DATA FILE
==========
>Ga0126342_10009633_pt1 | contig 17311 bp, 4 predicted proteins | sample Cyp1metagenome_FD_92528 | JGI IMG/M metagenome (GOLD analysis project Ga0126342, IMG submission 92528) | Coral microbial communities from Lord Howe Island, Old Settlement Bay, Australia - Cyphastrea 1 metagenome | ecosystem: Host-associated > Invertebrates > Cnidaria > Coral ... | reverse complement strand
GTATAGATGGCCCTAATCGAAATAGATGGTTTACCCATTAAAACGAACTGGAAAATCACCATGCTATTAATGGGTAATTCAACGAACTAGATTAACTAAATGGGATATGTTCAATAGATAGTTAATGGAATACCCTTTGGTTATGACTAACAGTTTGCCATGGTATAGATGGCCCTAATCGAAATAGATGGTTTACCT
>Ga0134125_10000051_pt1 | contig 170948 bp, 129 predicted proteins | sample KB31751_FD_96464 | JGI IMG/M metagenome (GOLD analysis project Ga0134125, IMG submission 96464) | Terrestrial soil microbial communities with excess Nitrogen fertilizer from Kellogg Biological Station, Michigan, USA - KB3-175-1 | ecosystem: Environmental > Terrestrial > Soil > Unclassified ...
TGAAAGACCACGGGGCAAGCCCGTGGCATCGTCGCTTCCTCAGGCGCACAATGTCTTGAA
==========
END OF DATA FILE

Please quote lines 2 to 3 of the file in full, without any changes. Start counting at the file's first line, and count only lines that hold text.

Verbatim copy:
GTATAGATGGCCCTAATCGAAATAGATGGTTTACCCATTAAAACGAACTGGAAAATCACCATGCTATTAATGGGTAATTCAACGAACTAGATTAACTAAATGGGATATGTTCAATAGATAGTTAATGGAATACCCTTTGGTTATGACTAACAGTTTGCCATGGTATAGATGGCCCTAATCGAAATAGATGGTTTACCT
>Ga0134125_10000051_pt1 | contig 170948 bp, 129 predicted proteins | sample KB31751_FD_96464 | JGI IMG/M metagenome (GOLD analysis project Ga0134125, IMG submission 96464) | Terrestrial soil microbial communities with excess Nitrogen fertilizer from Kellogg Biological Station, Michigan, USA - KB3-175-1 | ecosystem: Environmental > Terrestrial > Soil > Unclassified ...